T the new movie from debbie tucker green is a dazzling hybrid work of art, combining filmed theater, location sets and installation style presentation, with a cast including Lashana Lynch (soundtrack)interpretation of 007 in No time to die), Arinze Kene and Carmen Munroe. It is about the black British experience and its connection to American history and the larger context of empire and exploitation. three-part prose poem. In the first, with actors positioned on what appears to be a dark scene, a series of encounters and confrontations are organized, sometimes according to gender or generation criteria, around the reality of violence and the ever-present threat. of the police. A mother tells her son to be proud, but also not to be arrogant, and not to court trouble. He is naturally angry. Another young man confronts his father about the Civil Rights Generation and its failure to overcome institutionalized racism. Munroe has a tremendous air of spiritual defiance in the face of brutality.
In la second section, maybe lHe keynote speech, Lynch plays a polite sociology student who came to his teacher (played with smug and frightening calm by Demetri Goritsas) about his flippant take on a school massacre, evidently by a white "lone wolf " culprit, with blacks among his victims. She challenges him over his obtuse insistence on the abuser's troubled family life, and instead advances her reading of the politics and the social context - and finds that the professor is defensive and hostile and even ends up letting it go. 'accuse of appearing "aggressive" just as the police do. (The The Sarah Everard case incidentally gave the white public food for thought on all of this.) It 'sa terribly hard watch, crackling with tension.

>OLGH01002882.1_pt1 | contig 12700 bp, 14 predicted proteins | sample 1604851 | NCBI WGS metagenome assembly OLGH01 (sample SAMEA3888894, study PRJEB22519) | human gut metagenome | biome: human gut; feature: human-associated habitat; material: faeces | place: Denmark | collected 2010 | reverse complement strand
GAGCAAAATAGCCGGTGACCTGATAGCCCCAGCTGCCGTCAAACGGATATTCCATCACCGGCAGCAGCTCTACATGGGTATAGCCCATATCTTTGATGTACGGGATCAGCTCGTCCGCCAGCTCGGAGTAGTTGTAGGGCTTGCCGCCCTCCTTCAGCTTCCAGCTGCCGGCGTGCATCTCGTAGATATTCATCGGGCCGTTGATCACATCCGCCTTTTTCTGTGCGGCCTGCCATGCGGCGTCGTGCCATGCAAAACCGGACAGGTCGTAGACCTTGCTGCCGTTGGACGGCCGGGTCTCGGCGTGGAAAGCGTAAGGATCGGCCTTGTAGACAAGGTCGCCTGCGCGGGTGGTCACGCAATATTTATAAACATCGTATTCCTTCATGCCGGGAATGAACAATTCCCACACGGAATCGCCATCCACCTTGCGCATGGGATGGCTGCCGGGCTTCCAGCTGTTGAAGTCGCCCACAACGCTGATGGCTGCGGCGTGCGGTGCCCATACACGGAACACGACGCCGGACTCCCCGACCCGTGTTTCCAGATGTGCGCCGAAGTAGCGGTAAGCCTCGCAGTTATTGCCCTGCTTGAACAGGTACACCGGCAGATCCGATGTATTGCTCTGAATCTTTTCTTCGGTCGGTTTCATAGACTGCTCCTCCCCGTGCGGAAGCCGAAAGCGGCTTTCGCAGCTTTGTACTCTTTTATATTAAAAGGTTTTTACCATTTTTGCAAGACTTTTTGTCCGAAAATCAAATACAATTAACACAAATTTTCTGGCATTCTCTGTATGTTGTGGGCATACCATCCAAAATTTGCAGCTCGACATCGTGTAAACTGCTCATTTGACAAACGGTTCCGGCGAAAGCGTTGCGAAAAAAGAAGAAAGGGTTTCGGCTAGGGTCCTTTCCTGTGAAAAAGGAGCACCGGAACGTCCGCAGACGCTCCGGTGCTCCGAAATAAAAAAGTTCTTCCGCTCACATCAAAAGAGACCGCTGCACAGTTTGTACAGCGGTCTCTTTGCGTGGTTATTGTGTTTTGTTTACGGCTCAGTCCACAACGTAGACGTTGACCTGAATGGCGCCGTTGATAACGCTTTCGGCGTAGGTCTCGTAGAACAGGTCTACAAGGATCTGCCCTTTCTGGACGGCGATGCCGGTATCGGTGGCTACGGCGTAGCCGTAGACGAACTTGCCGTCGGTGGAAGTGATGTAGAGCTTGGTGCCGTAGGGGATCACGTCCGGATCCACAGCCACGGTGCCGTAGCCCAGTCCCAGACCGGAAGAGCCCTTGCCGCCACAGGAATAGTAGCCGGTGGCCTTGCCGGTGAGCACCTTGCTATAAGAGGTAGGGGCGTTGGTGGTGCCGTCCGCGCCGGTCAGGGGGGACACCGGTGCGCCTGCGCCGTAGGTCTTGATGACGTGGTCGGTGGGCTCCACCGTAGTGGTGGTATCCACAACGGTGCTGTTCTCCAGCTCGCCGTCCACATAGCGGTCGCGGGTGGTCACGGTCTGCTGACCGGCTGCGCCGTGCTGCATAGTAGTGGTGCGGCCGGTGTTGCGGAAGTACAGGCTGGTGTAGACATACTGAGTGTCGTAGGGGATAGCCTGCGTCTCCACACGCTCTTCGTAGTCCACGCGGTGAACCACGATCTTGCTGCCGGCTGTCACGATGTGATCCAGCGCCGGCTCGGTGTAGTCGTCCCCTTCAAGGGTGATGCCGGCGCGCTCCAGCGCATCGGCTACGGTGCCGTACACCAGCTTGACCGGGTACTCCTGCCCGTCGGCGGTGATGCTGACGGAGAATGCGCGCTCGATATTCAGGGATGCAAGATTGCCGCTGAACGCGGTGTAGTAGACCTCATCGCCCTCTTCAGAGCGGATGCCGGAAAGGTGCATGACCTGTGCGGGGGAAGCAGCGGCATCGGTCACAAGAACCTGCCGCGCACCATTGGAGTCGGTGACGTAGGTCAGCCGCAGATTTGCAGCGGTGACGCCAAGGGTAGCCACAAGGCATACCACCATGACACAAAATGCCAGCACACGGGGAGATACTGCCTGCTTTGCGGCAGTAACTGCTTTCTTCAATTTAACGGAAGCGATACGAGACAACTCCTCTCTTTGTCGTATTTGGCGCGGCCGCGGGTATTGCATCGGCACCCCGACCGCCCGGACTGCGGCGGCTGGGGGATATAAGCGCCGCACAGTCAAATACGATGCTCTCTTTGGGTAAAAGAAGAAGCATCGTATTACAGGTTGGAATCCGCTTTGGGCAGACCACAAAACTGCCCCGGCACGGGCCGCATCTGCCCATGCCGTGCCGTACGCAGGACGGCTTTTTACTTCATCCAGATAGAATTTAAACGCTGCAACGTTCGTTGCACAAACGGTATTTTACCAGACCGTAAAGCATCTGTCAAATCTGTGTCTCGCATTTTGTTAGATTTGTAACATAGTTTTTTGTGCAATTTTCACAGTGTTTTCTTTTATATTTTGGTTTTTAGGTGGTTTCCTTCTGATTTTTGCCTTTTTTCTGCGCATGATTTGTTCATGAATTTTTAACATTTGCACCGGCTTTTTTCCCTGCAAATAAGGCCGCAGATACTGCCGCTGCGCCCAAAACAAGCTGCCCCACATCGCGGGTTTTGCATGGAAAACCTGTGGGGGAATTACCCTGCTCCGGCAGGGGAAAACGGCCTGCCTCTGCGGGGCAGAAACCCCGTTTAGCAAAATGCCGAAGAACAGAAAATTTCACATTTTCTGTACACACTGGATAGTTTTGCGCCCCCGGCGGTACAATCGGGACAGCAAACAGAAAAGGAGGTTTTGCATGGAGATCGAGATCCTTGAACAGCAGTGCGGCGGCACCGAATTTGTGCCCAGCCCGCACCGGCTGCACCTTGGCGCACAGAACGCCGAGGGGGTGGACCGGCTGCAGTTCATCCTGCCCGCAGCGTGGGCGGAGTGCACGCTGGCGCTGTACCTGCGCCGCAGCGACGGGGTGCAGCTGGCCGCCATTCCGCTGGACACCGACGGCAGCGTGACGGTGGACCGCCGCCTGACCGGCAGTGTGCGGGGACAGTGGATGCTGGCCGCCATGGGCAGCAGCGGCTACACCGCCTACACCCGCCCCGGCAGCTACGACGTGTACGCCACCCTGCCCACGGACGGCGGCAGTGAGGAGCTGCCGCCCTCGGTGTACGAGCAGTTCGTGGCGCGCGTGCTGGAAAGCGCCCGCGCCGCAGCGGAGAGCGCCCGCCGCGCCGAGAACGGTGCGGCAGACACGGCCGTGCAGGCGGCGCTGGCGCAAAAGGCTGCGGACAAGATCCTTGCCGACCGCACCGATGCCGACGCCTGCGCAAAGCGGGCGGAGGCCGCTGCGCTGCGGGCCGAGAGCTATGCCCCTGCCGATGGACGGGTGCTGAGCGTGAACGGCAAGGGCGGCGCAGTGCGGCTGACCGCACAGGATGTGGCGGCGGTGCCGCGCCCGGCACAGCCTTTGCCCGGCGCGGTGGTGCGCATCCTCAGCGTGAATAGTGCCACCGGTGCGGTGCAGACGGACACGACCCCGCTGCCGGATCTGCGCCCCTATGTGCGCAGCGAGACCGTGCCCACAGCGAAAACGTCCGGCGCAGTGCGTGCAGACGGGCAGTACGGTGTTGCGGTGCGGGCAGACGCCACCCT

The third part (what I consider to be "the installation") mybeing white people simply reading aloud the brutally racist laws in force in the 19th century United States to the end of the Jim Crow laws in the 1960s, dramatically transforming into yet another ensemble of actors performance. ear for an eye subjects racism to a complex act of dramatic scrutiny.